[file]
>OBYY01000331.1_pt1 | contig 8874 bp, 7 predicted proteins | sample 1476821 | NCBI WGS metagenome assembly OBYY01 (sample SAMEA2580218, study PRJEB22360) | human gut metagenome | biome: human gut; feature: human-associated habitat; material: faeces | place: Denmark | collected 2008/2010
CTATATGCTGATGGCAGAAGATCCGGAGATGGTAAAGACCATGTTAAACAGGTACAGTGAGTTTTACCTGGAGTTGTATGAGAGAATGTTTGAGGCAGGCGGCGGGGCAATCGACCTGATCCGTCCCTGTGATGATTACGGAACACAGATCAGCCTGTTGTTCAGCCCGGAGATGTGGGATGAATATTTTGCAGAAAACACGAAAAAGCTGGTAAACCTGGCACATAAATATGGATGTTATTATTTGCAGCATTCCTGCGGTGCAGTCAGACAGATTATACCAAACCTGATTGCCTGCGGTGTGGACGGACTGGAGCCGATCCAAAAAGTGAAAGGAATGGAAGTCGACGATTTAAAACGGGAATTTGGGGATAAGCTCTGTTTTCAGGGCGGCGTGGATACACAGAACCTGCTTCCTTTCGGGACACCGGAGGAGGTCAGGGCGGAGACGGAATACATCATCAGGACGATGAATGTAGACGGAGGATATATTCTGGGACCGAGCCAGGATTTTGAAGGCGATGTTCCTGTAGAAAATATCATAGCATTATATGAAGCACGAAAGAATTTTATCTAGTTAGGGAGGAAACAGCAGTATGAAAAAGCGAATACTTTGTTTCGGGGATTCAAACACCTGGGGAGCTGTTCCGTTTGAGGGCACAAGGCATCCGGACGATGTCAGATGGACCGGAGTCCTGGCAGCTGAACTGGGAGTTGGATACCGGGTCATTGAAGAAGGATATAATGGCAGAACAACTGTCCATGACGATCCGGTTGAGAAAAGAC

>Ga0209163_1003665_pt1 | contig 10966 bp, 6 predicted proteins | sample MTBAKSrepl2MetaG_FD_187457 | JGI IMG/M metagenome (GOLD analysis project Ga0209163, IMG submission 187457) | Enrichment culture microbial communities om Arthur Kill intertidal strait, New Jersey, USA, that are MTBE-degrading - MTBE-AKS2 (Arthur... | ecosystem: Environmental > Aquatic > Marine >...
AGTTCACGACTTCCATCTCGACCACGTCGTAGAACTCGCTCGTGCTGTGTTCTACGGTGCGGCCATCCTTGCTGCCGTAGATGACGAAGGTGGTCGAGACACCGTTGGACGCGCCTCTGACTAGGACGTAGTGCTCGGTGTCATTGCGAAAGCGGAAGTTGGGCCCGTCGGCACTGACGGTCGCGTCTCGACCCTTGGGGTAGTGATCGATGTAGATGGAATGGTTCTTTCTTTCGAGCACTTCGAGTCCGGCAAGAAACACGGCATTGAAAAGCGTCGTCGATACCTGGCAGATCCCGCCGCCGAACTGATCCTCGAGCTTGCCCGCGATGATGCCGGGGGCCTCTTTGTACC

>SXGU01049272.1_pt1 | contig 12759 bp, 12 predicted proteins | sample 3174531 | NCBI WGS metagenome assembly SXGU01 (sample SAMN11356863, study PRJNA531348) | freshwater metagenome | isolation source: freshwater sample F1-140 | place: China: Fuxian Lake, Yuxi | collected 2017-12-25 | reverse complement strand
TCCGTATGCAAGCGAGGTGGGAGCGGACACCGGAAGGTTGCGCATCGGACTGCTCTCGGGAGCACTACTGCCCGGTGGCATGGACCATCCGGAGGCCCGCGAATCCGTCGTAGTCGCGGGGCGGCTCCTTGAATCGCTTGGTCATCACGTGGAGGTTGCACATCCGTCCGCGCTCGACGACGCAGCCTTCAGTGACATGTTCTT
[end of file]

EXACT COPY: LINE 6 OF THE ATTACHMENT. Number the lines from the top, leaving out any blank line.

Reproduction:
TCCGTATGCAAGCGAGGTGGGAGCGGACACCGGAAGGTTGCGCATCGGACTGCTCTCGGGAGCACTACTGCCCGGTGGCATGGACCATCCGGAGGCCCGCGAATCCGTCGTAGTCGCGGGGCGGCTCCTTGAATCGCTTGGTCATCACGTGGAGGTTGCACATCCGTCCGCGCTCGACGACGCAGCCTTCAGTGACATGTTCTT